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Esa Qillaq (right) and Jayko Ashevak towing our heavy equipment up to the site of our first weather station, Akuliaqattak, north of Clyde River. I

t’s early May in Kangiqtugaapik, or Clyde River, Nunavut. Looking out the window of Shari Gearheard’s house, I see blue sky overhead. At ground level, however, the distant houses are hard to see in the blowing snow. A pennant flying from the neighbour’s roof is standing straight out for the third day in a row. Somehow this is fitting, as we are here to study the weather. Inuit have noted many changes in weather over the past few decades. Among

other things, they report that the weather is harder to predict than it used to be. This complaint echoes observations I’ve heard from Alaska (where I live), Canada’s western Arctic, Nunavut, Greenland, Scandinavia, and Russia. Something is undoubtedly going on. What that means specifically is harder to pin down. Shari and I work with two

meteorologists to compare Inuit observations of winds with data from the weather station at the Clyde River airport. The two records do not really agree, with Inuit reporting various changes that are largely undetectable from the wind instruments. We decide to probe deeper, enlisting the help of Glen Liston and Kelly Elder, scientists from Fort Collins, Colorado, who have looked at weather and snow throughout the world. Together, we secure a grant from the U.S. National Science Foundation to try to connect Inuit observations with weather instruments and models. At the centre of the project are the Inuit with whom we are working. Esa Qillaq, Joelie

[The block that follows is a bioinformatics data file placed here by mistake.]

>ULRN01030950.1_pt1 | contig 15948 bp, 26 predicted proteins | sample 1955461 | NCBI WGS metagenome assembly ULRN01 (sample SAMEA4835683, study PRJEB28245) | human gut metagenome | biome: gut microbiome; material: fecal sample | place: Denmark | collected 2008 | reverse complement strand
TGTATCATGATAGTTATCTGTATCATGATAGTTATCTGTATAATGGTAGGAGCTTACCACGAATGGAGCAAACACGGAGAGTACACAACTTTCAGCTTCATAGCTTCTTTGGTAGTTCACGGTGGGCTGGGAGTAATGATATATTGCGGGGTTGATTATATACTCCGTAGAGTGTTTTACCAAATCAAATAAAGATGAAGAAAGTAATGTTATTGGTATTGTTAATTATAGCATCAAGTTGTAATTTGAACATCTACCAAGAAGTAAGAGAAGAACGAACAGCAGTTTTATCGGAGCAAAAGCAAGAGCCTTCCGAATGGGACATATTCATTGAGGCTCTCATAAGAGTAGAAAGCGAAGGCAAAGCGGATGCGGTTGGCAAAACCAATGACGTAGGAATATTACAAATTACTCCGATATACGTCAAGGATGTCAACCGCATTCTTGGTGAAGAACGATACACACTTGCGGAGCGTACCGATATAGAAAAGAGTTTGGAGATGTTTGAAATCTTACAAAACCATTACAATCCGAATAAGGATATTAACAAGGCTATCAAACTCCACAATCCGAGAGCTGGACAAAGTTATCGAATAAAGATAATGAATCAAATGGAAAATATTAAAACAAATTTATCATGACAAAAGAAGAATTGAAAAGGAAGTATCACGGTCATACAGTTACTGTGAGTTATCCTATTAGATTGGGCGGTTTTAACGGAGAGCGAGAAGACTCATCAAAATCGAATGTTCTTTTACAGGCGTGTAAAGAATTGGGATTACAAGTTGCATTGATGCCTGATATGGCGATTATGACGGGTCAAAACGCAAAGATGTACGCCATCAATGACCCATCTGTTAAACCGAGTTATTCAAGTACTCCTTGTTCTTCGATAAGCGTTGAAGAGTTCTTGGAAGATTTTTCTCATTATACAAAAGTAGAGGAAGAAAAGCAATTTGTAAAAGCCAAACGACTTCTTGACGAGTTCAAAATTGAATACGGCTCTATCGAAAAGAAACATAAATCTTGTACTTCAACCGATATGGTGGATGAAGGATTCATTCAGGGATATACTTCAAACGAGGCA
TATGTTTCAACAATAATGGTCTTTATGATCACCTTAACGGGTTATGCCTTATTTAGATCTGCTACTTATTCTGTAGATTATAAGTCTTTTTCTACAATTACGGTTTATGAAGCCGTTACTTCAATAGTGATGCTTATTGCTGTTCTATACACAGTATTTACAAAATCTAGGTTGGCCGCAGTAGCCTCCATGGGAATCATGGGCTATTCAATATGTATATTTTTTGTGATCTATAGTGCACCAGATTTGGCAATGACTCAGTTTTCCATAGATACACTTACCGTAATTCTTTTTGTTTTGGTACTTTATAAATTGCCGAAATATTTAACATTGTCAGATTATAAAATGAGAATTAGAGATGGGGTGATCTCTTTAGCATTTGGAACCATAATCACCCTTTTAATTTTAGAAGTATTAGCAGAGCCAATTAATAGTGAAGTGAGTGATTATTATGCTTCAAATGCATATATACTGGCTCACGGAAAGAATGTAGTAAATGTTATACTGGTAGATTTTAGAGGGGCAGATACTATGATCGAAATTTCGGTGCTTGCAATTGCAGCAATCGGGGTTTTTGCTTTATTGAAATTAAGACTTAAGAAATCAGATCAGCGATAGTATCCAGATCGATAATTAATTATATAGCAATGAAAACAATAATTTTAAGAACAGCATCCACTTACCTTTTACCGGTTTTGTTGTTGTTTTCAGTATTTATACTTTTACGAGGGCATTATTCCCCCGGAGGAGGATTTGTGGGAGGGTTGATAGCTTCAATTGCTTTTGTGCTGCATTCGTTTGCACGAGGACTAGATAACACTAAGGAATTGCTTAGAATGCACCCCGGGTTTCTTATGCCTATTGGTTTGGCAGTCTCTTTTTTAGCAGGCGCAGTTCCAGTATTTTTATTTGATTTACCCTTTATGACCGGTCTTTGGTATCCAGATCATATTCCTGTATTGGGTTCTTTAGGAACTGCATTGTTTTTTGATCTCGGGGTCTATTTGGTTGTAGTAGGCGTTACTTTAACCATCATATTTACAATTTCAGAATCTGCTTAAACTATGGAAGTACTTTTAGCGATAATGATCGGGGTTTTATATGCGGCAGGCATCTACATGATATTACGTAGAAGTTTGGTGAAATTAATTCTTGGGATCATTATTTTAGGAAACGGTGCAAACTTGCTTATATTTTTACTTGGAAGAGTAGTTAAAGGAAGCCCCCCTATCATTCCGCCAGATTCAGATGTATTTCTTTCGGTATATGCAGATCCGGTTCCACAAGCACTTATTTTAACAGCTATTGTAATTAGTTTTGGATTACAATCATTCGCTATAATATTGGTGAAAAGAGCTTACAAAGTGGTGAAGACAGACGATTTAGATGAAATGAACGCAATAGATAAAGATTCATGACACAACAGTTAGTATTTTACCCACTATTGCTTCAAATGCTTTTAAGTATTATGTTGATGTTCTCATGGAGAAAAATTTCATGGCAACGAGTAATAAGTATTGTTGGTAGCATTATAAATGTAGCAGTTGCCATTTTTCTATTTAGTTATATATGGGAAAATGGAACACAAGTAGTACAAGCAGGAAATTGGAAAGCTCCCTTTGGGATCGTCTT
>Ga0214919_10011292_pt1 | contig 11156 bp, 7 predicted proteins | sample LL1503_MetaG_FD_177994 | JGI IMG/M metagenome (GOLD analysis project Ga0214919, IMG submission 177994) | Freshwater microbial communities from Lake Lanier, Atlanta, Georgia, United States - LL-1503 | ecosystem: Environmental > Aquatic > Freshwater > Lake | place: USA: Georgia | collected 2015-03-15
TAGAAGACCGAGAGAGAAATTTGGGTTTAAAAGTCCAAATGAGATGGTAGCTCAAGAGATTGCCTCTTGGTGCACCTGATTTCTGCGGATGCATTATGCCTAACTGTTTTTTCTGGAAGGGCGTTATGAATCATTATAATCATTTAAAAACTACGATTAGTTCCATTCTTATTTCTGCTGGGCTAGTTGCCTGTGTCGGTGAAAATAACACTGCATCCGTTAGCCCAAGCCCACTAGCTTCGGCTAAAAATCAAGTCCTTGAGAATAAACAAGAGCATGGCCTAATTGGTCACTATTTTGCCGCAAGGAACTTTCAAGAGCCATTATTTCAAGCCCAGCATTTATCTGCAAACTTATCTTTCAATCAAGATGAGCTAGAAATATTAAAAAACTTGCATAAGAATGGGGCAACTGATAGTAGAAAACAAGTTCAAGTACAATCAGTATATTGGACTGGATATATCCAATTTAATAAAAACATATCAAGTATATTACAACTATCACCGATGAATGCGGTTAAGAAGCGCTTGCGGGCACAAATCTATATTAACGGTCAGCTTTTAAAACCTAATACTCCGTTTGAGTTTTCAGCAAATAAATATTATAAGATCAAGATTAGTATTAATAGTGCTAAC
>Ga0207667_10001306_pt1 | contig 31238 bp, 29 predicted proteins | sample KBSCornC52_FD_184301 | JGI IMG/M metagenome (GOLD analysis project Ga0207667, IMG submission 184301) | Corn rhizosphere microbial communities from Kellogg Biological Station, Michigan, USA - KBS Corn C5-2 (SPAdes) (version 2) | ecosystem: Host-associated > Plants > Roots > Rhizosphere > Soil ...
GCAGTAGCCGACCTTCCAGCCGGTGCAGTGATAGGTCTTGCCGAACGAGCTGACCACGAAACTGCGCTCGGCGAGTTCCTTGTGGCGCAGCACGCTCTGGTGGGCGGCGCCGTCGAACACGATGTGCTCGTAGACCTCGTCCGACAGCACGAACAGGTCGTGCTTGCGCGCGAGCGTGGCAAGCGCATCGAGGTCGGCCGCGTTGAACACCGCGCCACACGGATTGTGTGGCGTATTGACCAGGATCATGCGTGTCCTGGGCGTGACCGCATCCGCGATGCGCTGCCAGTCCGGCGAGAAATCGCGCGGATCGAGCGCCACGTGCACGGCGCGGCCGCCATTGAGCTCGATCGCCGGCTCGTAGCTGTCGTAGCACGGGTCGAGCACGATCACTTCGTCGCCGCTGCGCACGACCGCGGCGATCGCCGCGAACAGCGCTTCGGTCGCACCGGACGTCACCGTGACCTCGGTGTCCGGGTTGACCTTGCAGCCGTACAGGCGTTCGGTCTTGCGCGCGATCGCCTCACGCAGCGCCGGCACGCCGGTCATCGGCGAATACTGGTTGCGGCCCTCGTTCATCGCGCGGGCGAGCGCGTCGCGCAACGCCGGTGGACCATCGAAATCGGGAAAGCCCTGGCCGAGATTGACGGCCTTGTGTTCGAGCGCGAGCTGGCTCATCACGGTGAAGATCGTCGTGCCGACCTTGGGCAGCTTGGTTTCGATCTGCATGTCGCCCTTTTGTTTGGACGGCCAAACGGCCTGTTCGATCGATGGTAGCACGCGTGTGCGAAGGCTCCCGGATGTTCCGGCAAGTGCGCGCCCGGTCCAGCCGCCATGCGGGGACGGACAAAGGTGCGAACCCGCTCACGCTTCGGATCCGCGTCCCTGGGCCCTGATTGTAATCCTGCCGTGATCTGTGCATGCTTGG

Sanguya, Jayko Ashevak, Ilkoo Angutikjuak, and Laimikie Palluq are among those whose observations started the study. They christened our project team Silalirijiit, “those who study or care about weather.” Our basic idea is that the weather varies greatly over the landscape surrounding Clyde

River. The mountains, fjords, and sea all help shape patterns of temperature, wind, and snowfall. While Inuit travel and hunt all across the area, the weather station at the airport captures only one location. So we need to get more data, which means building and maintaining remote weather stations. And we need to better understand how Inuit see the weather. For example, is it wind that really matters, or the blowing snow that makes it hard to see?

July/August 2011 above & beyond 37

Kelly Elder (left) and Esa Qillaq (right) are delighted to see that the maintenance work at the Ailaktalik station (south of Clyde River) is successful, with the data showing up correctly on the laptop screen.

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